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Backed by unnamed investors and named The London Weekly, the freesheet is set to be, as one might glean from its title, a weekly paper distributed in London, and is angling itself, in a statement somewhat at odds with reality, as the "only free newspaper in London covering light entertainment, gossip, politics, health, music and fashion". A print-run of 250,000 will be distributed outside Tube and rail stations on Fridays and Saturdays, as the proprietors attempt to muscle in on the weekend, hitherto a backwater for freebie titles, and a market currently dominated by traditional paid-for papers, many of whom register their best sales on a Saturday.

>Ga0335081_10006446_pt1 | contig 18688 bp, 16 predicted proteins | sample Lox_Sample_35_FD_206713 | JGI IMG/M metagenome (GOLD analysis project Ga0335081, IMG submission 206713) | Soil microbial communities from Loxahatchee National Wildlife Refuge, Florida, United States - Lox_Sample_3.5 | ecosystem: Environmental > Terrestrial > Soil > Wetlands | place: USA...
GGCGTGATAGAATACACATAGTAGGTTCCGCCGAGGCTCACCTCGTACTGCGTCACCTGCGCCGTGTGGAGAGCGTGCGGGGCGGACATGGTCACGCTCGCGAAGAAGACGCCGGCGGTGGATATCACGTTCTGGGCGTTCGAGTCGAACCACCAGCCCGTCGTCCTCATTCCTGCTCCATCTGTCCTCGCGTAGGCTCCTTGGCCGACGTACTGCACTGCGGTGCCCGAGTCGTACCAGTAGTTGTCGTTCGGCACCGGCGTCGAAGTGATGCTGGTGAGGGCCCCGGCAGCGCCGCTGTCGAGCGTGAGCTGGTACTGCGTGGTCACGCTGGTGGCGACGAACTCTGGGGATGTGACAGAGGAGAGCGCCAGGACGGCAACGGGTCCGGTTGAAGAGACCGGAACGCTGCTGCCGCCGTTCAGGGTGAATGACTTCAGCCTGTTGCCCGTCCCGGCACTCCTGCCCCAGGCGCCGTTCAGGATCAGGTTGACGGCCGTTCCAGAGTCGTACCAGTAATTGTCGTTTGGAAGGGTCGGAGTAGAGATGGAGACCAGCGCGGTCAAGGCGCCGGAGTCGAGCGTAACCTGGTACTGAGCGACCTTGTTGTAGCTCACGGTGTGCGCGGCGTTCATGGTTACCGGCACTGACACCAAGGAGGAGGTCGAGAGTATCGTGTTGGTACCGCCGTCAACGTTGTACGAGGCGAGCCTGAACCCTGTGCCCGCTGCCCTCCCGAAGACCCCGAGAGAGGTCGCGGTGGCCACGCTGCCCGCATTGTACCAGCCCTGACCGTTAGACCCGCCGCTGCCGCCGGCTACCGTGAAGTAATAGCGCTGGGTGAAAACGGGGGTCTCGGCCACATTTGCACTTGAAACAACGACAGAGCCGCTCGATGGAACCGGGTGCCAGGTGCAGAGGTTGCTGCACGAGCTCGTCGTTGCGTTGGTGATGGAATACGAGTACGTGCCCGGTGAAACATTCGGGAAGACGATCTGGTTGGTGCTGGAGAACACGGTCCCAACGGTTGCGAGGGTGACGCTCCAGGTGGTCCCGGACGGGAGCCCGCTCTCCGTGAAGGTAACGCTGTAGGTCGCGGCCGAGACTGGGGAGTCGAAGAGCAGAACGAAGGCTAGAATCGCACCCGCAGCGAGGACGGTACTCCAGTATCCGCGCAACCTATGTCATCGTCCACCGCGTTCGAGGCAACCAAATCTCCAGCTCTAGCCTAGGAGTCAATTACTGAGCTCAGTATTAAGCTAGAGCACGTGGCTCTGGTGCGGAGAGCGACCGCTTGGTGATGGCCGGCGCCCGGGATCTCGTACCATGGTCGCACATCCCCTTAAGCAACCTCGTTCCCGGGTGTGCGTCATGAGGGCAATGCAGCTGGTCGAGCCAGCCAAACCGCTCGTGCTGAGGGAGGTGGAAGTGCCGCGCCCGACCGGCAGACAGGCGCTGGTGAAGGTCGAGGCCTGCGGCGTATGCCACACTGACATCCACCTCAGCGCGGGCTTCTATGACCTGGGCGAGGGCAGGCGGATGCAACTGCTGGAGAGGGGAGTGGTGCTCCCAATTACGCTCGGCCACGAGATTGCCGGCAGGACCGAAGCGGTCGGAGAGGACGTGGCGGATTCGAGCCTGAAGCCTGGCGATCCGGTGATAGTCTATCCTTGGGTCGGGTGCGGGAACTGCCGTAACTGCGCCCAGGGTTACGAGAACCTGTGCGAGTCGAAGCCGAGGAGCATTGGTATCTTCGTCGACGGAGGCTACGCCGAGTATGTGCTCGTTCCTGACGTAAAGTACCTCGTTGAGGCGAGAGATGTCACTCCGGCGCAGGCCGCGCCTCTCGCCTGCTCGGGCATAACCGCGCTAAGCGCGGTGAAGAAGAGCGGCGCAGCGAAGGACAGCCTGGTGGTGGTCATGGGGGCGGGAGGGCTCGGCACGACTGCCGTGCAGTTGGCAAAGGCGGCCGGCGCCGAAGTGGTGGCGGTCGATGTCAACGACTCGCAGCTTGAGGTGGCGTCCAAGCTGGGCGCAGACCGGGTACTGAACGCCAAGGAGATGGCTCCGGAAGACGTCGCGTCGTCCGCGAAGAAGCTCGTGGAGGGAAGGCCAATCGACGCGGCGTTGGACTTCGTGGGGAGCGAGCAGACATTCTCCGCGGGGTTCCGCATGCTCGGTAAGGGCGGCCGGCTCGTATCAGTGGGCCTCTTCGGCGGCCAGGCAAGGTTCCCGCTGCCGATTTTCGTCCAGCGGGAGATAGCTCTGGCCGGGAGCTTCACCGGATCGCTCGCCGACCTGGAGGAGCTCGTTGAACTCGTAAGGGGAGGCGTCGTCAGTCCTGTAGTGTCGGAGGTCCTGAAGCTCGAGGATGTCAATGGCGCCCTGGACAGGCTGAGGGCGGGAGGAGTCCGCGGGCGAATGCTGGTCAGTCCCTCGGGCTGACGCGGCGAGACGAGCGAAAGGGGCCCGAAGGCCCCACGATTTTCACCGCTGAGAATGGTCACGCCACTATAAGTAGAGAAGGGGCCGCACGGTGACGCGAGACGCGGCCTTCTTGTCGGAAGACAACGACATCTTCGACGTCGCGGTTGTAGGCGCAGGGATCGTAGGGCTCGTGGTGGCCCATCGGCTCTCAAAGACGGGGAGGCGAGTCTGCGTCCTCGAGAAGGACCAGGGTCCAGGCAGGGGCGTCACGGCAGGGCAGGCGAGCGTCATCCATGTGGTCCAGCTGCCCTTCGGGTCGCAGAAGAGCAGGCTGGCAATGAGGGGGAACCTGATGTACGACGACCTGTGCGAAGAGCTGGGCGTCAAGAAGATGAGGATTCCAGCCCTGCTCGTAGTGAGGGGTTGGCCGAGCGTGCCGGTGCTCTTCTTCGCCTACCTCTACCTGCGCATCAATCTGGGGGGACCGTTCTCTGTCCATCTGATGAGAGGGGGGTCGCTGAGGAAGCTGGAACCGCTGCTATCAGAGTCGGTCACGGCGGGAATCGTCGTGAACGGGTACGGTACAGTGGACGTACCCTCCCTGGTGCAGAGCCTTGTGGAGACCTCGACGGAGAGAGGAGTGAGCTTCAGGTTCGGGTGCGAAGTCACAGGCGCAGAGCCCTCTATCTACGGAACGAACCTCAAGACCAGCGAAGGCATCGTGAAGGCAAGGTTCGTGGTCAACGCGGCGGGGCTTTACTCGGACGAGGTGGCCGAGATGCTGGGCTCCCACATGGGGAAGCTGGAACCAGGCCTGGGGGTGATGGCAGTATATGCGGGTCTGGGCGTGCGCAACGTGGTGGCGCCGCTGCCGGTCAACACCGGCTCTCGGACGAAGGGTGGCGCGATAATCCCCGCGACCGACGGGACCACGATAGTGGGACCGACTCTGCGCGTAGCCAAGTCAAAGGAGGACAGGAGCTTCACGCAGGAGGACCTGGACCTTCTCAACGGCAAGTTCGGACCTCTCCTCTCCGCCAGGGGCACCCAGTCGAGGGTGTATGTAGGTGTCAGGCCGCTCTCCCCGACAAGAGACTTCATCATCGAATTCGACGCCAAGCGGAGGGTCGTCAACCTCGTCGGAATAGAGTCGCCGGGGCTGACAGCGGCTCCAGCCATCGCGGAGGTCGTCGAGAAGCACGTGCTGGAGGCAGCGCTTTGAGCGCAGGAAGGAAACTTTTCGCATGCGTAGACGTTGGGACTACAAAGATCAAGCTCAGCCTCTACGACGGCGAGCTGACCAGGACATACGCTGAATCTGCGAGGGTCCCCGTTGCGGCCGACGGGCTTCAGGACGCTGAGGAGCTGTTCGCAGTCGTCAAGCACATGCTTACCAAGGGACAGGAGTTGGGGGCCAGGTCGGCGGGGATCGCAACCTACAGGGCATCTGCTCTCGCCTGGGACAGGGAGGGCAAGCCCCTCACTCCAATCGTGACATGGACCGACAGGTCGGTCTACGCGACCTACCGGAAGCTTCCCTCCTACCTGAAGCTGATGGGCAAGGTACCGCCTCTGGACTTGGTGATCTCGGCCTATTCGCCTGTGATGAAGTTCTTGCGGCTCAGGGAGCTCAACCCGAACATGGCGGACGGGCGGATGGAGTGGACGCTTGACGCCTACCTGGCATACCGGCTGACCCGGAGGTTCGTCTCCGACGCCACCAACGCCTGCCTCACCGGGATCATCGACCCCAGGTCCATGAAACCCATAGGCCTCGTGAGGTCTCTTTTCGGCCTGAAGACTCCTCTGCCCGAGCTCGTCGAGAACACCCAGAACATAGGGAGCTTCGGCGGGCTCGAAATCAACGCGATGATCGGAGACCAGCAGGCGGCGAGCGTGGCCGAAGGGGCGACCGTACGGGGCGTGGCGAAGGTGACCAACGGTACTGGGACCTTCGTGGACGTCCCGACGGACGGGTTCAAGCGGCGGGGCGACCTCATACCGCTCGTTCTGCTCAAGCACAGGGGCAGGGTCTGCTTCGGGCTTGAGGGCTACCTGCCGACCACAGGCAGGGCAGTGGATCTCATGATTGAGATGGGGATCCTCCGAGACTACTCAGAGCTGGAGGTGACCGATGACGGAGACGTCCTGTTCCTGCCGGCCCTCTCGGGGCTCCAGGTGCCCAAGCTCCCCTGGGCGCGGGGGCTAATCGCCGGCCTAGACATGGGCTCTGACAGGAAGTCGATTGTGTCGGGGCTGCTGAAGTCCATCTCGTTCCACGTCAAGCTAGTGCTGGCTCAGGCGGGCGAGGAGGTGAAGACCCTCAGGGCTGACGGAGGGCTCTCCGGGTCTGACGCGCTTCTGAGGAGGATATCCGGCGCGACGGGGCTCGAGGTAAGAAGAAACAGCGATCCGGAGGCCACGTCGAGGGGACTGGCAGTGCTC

While specialist titles such as Sport, Shortlist and Stylist have proved successful in recent years, the last time a weekly free London-only title launched was in 2005, when The London Line appeared; it closed by the year's end, and is little remembered by Londoners, aside from the pigeons who converted the specially-installed boxes around the capital into nests.
In a busy year for the struggling industry, we've already lost the London Lite and the London Paper, welcomed a new editor to the Standard, which promptly went through a confusing ad campaign, a comprehensive re-design, and, finally, abandoned its cover price entirely. Seeing a gap in such changeable conditions, the London Weekly will aim itself at a market segment vacated by the defunct titles, and is planning to charge similar ad rates. It's to be hoped it doesn't follow in the same sub-standard, 'sleb-obsessed, journalistic gutters that its antecendents waded in; as Stewart Brand almost said: "Information wants to be free, but it doesn't have to stink".